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designing hong kong

Without a clear concept first, the design process will produce a mediocre compromise. Hong Kong deserves better.


By Dick Groves. This is an edited version of the article 'Shore Success', published in the South China Morning Post on 1 February 2008.



The Central waterfront may be the most important urban development site in the world - a uniquely large and prominent harbourfront, set against the backdrop of one of the most recognisable and spectacular cityscapes. What we build there will stand as a measure of our society's creativity and competence, at a time when both matter to our city's competitiveness.



The Planning Department has hired a firm of architects to develop two design options for use in its public engagement process. While this initiative might appear sensible, it is a step in the wrong direction.

Why? The answer lies in two words: "concept" and "design". The design profession observes an important maxim: form follows function. Put another way, a good design begins with the right concept. As yet, there is no published concept for Central waterfront - just a growing collection of designs.



A proper concept would answer the questions: what activities and experiences do we want along this waterfront, and who are the intended operators and audiences? What is the overarching vision - how might we create a whole greater than the sum of its parts? And how might we finance the development?

A proper concept would help the design by providing relevant benchmarks and a detailed programme of required buildings and spaces, as determined from discussions with likely end-users.


The Planning Department continues to put design ahead of concept; the cart before the horse. If it endorses a design at this stage - even one labelled "draft" - it risks ending discussion of the concept before it has begun.



Fortunately, it is not too late to get the Central waterfront right. The Planning Department can adopt a better course of action. Here are the recommendations:

  • First, fix the process. Develop a clear concept before advancing the design. Let the desired software determine the required hardware - let function guide form. Engage a team of creative social and business minds to develop alternative concepts. Then, contract one or more design firms to help work those concepts into master plans.
  • Adopt a blueprint for the entire harbour, so each use finds its appropriate location. If the city's arts venues are to remain concentrated in the West Kowloon Cultural District, envision the Central waterfront as our "gateway" - a cosmopolitan, urban district that extends the city's energy to the water's edge.
  • Simplify the conceptualisation of the Central waterfront by dividing the problem. First, allocate part of the planned development - say, 30 per cent - to the types of high-profile public uses that distinguish great waterfronts. Entrust this portion of the waterfront to a blue-ribbon creative panel - leaders who possess the vision, experience and relationships to engage the arts, culture and business communities, and produce an outstanding scheme.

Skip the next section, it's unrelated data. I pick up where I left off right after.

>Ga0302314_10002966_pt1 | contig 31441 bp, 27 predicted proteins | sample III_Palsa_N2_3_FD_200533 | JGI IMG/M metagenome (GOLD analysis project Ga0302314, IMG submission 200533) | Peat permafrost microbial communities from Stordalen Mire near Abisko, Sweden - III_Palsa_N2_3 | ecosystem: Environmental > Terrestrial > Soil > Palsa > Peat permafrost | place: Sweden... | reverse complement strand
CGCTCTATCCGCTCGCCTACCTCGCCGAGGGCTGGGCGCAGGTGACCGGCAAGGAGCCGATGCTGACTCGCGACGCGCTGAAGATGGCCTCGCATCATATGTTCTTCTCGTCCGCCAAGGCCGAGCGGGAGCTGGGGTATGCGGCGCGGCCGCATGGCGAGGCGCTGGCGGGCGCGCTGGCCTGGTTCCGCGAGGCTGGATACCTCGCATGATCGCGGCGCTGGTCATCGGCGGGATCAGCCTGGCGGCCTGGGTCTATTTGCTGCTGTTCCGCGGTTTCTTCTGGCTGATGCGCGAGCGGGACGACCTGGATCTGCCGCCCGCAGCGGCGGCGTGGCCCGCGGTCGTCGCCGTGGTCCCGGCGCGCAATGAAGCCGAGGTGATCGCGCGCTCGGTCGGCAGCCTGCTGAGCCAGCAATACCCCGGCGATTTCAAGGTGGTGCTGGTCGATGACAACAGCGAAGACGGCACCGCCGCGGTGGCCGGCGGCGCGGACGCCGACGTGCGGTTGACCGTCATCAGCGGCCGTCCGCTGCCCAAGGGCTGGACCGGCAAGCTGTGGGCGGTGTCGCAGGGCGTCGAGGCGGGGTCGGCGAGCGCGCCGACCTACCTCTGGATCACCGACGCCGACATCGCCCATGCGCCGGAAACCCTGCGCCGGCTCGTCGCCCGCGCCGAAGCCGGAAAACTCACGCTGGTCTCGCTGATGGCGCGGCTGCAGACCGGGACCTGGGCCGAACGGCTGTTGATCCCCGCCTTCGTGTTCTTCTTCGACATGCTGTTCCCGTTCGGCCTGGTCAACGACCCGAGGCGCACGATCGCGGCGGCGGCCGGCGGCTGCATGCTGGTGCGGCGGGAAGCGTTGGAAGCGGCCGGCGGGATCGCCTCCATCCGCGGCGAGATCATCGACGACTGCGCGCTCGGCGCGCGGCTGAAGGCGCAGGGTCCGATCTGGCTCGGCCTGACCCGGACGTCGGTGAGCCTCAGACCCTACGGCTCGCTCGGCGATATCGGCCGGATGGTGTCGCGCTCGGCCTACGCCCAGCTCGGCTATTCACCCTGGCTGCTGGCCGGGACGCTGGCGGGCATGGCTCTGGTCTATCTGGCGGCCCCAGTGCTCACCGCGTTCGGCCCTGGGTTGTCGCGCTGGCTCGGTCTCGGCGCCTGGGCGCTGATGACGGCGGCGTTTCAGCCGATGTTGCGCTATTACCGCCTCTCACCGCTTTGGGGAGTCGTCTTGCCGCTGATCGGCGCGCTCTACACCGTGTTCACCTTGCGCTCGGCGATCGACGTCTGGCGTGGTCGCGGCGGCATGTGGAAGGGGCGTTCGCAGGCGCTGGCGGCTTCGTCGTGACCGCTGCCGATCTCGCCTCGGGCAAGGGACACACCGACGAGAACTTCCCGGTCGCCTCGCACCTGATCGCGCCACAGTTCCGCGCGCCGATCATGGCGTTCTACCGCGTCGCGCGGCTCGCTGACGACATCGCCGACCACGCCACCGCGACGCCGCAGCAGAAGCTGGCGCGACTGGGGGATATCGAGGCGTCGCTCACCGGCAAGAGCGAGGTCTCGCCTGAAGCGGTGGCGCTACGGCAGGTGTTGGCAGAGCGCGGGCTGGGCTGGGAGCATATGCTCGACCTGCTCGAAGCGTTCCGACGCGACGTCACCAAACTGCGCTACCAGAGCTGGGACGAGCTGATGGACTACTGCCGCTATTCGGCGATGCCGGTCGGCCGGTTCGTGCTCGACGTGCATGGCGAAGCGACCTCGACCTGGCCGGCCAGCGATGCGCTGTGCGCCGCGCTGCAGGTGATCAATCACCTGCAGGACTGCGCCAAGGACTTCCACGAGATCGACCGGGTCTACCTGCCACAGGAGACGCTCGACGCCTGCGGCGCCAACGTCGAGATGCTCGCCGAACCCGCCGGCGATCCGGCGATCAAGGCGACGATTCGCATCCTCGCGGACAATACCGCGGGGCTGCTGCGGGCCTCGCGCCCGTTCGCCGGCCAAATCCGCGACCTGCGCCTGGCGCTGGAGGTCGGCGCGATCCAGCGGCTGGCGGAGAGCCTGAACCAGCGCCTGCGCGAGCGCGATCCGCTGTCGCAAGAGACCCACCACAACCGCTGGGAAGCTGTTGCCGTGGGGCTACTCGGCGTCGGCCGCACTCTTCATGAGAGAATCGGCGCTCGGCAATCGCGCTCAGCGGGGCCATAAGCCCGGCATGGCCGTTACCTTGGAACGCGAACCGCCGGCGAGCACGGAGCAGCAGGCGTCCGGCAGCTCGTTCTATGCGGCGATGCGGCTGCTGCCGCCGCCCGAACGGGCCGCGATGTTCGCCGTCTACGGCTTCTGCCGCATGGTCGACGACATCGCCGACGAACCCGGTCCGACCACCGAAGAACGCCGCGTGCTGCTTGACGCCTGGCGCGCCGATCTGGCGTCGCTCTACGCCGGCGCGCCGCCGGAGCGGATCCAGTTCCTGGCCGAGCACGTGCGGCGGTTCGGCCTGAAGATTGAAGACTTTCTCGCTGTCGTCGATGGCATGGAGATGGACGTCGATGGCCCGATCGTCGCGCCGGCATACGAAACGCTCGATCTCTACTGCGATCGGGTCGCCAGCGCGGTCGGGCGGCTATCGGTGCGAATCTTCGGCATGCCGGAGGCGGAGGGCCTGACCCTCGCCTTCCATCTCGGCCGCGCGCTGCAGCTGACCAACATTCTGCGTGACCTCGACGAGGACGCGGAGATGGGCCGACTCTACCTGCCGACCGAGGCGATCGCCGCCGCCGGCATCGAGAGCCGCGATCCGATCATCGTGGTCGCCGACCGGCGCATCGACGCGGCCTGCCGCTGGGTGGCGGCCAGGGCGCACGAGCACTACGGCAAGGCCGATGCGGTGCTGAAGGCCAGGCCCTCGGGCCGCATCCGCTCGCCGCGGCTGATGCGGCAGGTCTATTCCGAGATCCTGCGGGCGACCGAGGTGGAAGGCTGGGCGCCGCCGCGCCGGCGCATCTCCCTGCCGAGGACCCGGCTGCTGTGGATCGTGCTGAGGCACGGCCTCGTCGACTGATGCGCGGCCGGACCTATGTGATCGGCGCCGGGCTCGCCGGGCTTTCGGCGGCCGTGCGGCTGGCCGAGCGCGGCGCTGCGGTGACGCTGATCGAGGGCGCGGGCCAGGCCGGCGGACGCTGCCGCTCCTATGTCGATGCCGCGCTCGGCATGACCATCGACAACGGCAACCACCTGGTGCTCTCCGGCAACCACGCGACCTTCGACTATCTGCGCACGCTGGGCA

• Second, envision the remaining 70 per cent as a great, low-rise, low-density streetscape. Contract a team of top urban planners to conceive a live/work/play district comparable to London's revitalised South Bank - whose success owes as much to new restaurants, offices and homes as to attractions like the London Eye and the Tate Modern.
  • Aim to encourage a wide variety of local and international developers to compete to build innovative, world-class, low-rise buildings - by developing a master plan that features a large number of development parcels, introducing innovative zoning and land pricing, and establishing high standards for design and sustainability.
  • Avoid reinventing the wheel. Produce a comprehensive benchmarking study of leading urban waterfronts found in cities like Sydney, Singapore and Baltimore - identifying what works and what doesn't. Use images of those waterfronts, rather than computer-rendered designs, to engage the public's imagination.
  • Send a team to meet major waterfront authorities like Hamburg's HafenCity and Sydney's Harbour Foreshore Authority to discuss process, public-private partnerships and financing solutions.

The Planning Department should recognise that the Central waterfront is too important and complex a problem to solve by consulting the public on designs produced, with little concept input, by architects. The public is capable of voicing its dislike of a design - witness West Kowloon - but it is neither equipped nor organised to propose an outstanding alternative. At best, the process now under way may produce a mediocre compromise. Hong Kong deserves better.


In seeking a great waterfront, there is no substitute for a strong, clear concept.

The government can correct this oversight in a matter of months, by fixing the process and selecting leaders capable of developing the concept that the Central waterfront deserves.


Dick Groves specialises in retail development, and was a member of one of the four winning teams in the Central Waterfront design competition organized by Designing Hong Kong

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